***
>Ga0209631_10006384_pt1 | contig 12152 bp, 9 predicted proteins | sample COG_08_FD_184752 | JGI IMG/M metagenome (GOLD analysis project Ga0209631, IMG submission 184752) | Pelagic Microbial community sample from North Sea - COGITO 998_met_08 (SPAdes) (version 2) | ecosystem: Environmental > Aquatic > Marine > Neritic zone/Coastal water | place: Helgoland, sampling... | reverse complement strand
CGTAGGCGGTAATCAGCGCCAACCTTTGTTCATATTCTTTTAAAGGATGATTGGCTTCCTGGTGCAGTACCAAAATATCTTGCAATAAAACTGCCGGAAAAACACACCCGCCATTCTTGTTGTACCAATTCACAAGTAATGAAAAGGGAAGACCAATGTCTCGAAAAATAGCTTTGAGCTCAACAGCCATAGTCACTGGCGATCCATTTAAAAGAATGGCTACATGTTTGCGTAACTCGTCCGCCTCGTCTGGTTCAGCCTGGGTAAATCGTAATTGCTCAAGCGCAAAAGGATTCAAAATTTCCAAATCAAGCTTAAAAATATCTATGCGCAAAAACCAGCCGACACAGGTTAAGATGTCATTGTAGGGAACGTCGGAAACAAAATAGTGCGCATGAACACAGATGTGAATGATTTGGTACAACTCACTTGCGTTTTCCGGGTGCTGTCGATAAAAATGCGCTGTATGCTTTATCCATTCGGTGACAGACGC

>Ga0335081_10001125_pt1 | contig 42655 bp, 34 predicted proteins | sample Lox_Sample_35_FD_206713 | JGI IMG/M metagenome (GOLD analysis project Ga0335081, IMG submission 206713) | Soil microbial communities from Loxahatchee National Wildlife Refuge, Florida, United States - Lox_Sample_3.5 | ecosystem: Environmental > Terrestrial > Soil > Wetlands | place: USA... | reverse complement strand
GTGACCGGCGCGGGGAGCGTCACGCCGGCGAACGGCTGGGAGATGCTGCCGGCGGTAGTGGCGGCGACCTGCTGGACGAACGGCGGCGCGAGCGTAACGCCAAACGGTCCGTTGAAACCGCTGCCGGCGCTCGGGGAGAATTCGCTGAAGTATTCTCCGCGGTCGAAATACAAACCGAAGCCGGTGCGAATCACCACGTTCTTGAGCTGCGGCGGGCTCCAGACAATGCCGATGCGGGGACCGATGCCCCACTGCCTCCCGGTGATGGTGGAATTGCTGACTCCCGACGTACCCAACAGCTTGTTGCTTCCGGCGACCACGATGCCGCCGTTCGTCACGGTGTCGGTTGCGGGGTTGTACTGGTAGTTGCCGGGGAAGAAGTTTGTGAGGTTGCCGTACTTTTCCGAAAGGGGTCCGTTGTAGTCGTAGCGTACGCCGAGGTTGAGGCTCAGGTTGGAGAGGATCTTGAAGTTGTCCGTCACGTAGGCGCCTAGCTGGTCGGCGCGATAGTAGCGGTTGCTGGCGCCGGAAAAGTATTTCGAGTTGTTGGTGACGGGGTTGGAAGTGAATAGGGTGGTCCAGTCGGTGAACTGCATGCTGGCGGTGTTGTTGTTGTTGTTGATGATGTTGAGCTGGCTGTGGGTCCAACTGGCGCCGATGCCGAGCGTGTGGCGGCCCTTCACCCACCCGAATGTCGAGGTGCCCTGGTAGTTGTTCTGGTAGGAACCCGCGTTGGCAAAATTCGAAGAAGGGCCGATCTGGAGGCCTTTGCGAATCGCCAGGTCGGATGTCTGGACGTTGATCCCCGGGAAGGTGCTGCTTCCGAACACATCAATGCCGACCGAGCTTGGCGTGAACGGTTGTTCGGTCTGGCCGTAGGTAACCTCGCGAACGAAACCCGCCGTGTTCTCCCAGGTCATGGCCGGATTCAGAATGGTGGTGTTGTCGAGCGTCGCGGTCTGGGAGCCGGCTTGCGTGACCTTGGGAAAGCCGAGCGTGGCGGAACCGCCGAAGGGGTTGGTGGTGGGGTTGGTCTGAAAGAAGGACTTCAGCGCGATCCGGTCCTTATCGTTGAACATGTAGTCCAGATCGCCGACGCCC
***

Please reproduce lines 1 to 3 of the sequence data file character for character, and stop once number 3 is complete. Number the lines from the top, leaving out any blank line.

>Ga0209631_10006384_pt1 | contig 12152 bp, 9 predicted proteins | sample COG_08_FD_184752 | JGI IMG/M metagenome (GOLD analysis project Ga0209631, IMG submission 184752) | Pelagic Microbial community sample from North Sea - COGITO 998_met_08 (SPAdes) (version 2) | ecosystem: Environmental > Aquatic > Marine > Neritic zone/Coastal water | place: Helgoland, sampling... | reverse complement strand
CGTAGGCGGTAATCAGCGCCAACCTTTGTTCATATTCTTTTAAAGGATGATTGGCTTCCTGGTGCAGTACCAAAATATCTTGCAATAAAACTGCCGGAAAAACACACCCGCCATTCTTGTTGTACCAATTCACAAGTAATGAAAAGGGAAGACCAATGTCTCGAAAAATAGCTTTGAGCTCAACAGCCATAGTCACTGGCGATCCATTTAAAAGAATGGCTACATGTTTGCGTAACTCGTCCGCCTCGTCTGGTTCAGCCTGGGTAAATCGTAATTGCTCAAGCGCAAAAGGATTCAAAATTTCCAAATCAAGCTTAAAAATATCTATGCGCAAAAACCAGCCGACACAGGTTAAGATGTCATTGTAGGGAACGTCGGAAACAAAATAGTGCGCATGAACACAGATGTGAATGATTTGGTACAACTCACTTGCGTTTTCCGGGTGCTGTCGATAAAAATGCGCTGTATGCTTTATCCATTCGGTGACAGACGC

>Ga0335081_10001125_pt1 | contig 42655 bp, 34 predicted proteins | sample Lox_Sample_35_FD_206713 | JGI IMG/M metagenome (GOLD analysis project Ga0335081, IMG submission 206713) | Soil microbial communities from Loxahatchee National Wildlife Refuge, Florida, United States - Lox_Sample_3.5 | ecosystem: Environmental > Terrestrial > Soil > Wetlands | place: USA... | reverse complement strand